This post is an addition to my last post entitled "Hook Me Up To Some Electrodes, I'm ready for adoption..." Our second adoption was night and day different from our first adoption when it came to the birthfathers. In our first adoption, he did nothing but cause trouble. He paid no attention at all to the baby that was about to be born all through the pregnancy, and then after we’d had the baby in our home for a month, he decided to cause a ruckus. We later found out that the ruckus began after his mom found out that he’d fathered a child. Anyway, when our second adoption rolled around, Caleb, the birthfather, did want to be part of things. Let… [more]
I learned so much from my son’s mother. She became everything to him that I could not. She gave him bottles, baseballs and band uniforms. She also gave him my love. She didn’t just love him for herself – she loved him for both of us. She made sure he knew not only the depths of her love, but mine as well. She understood and respected the fact that his life began with me, but continued with her. It’s because of this respect, understanding and love that my son’s mother showed, to not only me, but him over the years that Joseph has grown into a strong, self-assured young man who holds none of the fog that others wade in about their adoptions… [more]
While I am new to this blogging community (and very excited to join the team!), my story has been years in the making so I'll start this relationship by sharing a bit of it... I was fortunate enough to be among those first pioneers for open adoption. I didn't even know this until about seven years ago when I set out to write my memoir and did some research. At the time all I knew was that I was pregnant, 20 years old, with no birth father around and no job. And even though I had begun talking with a counselor at Catholic Charities about the adoption choice, one thing held me back: there was no way I could say goodbye… [more]
Those who know me—in my offline life and on forums, including those here at Adoption.com—know that I have a lot to say, always, on almost any topic, but that open adoption is a subject near and dear to my heart. So I’m quite pleased to be writing this post today, introducing myself as a new blogger for AdoptionBlogs.com, writing on open adoption. But before I dive in—a brief introduction of some of the characters you’ll meet in this space. My name is Meghann, and I’ve been married to my wonderful husband, George, for almost twelve years. We decided when we got married that twenty-seven or twenty-eight seemed like the perfect age to start a family—we would be “settled,” with a home, stable careers, maybe a few pets, and we’d be ready… [more]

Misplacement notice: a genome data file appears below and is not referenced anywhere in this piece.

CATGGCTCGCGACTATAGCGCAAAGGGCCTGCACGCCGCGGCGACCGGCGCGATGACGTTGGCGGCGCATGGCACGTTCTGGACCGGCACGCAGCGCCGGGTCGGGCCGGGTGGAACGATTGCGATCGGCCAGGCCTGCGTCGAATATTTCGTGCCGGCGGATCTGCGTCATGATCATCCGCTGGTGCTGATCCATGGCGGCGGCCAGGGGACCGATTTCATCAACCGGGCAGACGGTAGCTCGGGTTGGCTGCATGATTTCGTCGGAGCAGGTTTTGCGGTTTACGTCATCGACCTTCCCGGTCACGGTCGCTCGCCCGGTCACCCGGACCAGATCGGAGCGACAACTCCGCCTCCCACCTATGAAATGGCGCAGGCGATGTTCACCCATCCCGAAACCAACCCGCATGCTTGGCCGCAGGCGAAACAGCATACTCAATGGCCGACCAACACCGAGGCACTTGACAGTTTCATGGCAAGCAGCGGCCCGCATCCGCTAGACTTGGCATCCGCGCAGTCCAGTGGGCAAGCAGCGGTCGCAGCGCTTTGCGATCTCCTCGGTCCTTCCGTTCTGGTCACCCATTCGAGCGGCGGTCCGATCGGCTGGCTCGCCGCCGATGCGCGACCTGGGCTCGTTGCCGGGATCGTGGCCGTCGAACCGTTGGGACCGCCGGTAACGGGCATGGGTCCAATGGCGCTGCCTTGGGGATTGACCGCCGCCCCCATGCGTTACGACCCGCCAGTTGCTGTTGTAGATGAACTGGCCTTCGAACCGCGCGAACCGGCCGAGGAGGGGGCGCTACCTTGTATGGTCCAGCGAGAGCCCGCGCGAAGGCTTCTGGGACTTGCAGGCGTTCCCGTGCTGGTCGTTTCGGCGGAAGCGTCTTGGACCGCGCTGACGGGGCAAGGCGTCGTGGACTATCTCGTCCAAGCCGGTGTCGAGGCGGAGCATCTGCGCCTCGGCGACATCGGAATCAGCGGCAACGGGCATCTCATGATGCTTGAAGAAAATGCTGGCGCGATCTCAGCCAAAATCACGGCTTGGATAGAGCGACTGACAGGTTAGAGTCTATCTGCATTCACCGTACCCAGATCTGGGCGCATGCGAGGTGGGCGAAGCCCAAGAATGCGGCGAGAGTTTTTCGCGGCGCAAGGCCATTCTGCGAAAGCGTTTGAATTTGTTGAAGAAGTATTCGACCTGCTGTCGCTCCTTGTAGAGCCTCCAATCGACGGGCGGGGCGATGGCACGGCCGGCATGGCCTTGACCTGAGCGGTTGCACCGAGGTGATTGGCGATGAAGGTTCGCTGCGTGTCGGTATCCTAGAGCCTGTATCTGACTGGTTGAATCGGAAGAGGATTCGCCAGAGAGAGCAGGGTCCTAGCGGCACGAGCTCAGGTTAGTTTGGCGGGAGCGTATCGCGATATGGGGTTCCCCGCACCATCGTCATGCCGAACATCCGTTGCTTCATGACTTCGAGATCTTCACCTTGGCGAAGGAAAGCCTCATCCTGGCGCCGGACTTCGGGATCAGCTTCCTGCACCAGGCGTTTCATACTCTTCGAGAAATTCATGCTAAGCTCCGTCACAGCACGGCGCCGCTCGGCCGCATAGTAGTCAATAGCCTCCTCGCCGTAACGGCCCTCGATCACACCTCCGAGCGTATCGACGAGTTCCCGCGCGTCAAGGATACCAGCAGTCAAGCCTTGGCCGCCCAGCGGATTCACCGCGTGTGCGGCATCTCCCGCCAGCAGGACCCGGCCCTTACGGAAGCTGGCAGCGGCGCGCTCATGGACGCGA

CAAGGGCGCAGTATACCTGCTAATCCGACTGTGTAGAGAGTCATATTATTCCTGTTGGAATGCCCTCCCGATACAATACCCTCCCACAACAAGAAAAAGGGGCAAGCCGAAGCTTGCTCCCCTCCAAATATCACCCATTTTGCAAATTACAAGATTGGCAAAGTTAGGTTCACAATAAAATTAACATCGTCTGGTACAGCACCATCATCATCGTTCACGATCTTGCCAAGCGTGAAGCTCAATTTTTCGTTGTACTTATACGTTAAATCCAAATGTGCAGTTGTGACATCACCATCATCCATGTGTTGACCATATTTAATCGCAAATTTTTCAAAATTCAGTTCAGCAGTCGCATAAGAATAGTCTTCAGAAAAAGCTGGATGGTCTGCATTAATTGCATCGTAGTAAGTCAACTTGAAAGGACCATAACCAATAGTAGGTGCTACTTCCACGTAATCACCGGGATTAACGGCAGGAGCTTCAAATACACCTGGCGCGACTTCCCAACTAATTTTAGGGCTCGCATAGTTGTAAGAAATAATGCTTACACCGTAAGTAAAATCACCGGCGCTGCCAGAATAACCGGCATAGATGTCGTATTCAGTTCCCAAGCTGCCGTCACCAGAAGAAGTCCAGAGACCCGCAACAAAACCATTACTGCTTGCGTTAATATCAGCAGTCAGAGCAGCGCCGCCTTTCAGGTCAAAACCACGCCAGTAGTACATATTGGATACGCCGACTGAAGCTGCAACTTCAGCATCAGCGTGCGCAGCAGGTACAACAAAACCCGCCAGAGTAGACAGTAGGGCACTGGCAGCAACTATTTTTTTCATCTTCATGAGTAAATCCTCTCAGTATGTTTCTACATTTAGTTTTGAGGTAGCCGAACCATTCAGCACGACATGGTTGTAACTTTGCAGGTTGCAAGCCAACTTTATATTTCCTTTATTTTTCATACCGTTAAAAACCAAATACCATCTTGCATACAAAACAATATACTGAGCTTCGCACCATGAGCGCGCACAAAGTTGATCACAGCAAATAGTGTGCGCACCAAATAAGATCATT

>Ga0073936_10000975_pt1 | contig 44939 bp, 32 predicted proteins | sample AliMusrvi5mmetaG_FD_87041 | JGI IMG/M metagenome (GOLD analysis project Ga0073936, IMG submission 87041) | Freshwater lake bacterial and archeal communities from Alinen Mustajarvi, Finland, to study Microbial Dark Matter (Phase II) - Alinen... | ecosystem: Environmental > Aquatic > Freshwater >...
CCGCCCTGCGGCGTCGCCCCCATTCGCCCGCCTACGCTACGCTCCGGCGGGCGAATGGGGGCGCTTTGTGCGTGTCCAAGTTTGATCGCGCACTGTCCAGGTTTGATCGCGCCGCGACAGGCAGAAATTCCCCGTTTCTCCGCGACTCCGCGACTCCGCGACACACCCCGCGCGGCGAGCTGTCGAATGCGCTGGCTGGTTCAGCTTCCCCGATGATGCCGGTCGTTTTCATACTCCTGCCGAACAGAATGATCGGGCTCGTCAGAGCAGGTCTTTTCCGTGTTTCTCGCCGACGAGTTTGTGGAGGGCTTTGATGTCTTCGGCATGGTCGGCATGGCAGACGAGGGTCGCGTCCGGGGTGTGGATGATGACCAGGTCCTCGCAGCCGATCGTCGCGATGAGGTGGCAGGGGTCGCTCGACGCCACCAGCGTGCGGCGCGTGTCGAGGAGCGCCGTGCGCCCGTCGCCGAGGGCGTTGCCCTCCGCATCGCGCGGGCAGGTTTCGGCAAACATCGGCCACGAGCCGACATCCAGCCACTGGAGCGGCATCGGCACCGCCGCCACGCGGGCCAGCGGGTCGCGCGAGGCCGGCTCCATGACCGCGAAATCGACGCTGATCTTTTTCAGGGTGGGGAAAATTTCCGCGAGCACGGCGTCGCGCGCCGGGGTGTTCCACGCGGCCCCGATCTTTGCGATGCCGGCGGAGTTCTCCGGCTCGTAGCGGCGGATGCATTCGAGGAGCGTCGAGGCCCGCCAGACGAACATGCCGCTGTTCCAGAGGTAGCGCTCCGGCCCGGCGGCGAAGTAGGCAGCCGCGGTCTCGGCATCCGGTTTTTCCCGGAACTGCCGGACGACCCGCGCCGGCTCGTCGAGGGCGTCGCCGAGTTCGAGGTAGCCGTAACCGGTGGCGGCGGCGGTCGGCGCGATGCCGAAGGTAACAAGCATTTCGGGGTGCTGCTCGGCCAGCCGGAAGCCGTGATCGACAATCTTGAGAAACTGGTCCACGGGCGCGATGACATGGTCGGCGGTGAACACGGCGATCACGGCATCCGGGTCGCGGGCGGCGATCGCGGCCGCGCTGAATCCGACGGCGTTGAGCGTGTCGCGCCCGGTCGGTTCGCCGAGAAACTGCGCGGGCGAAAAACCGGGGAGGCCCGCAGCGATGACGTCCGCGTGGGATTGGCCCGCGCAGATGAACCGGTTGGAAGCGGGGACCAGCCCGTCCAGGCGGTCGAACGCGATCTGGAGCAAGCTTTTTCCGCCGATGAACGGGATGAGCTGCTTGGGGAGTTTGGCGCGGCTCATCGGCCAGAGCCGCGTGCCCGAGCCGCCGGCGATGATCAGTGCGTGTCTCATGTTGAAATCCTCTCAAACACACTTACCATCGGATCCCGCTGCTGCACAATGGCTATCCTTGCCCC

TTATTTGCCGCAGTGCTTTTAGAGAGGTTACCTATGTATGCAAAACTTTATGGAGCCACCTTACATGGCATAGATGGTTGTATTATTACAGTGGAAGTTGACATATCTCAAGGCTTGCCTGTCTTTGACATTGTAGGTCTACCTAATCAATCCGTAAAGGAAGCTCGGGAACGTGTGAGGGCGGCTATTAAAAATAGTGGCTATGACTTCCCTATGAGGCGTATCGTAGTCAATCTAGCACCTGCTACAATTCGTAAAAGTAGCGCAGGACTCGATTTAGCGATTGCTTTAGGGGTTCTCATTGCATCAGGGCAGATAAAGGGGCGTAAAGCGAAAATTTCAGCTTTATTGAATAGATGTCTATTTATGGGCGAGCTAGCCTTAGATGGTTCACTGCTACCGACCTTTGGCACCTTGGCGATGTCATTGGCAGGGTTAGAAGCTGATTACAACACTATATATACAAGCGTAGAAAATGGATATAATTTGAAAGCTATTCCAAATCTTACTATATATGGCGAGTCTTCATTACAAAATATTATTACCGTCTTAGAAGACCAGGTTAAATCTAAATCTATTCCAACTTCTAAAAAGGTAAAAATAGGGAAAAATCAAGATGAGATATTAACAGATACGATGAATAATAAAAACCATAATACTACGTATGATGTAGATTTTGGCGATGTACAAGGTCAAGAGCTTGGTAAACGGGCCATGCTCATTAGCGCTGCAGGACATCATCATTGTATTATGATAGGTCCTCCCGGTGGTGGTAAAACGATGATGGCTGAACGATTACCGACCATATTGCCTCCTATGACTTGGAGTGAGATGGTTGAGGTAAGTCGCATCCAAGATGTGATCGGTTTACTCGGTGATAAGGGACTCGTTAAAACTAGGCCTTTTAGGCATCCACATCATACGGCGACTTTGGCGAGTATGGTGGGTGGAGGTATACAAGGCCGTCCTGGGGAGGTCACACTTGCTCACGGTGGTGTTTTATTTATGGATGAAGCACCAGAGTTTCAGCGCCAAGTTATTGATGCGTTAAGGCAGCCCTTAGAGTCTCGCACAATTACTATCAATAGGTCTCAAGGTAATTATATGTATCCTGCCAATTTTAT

This is (a very belated) part of the first Adoption Carnival, hosted at Grown in My Heart. It's a pretty big topic: What did people forget to tell you about adoption? What did they omit or conveniently not tell you before you adopted or relinquished your child? There are so many things, but I'll try to keep them at 10.
- I wish that someone had told me how frightened I would feel about having a brand new baby at home. Every other mother I knew seemed so at ease and happy. I just figured that I was going to be a terrible mother from the get-go; that all my IF problems and miscarriages meant that I was going to be a horrible mother.
- I wish someone had warned me
Good morning! My name is Karen, and I'm one of the new bloggers at AdoptionBlogs.com. I'll be writing about open adoption and domestic infant adoption - specifically our adoption, but not only our experiences. First, though, a little bit about me and my family. My husband and I started looking at adoption after we had struggled with primary infertility. He had always talked about adopting, but then wanted to wait "until we had tried everything else". So we did. Just about everything else short of IVF. We had also talked about adopting an older child or a child with medical needs (I have some special ed. teaching credits, but also have been a bit reluctant to "bring my work home"). When we finally… [more]
Back when my husband and I adopted our first child, I think we were in the belief that adoption was an experience more than it was a process. We naively went along for awhile as if once the adoption was final, we could move on to the next stage in our family life and that would be that. Of course we had openness and contact with several of our oldest daughter’s birthfamily members, but we assumed that the issues inherent to adoption, were also mostly dispensed with when the adoption was finalized. Boy did we have so much to learn! With many years, and the addition of two other children, also through open adoptions, we have come to understand that adoption IS in fact a process… [more]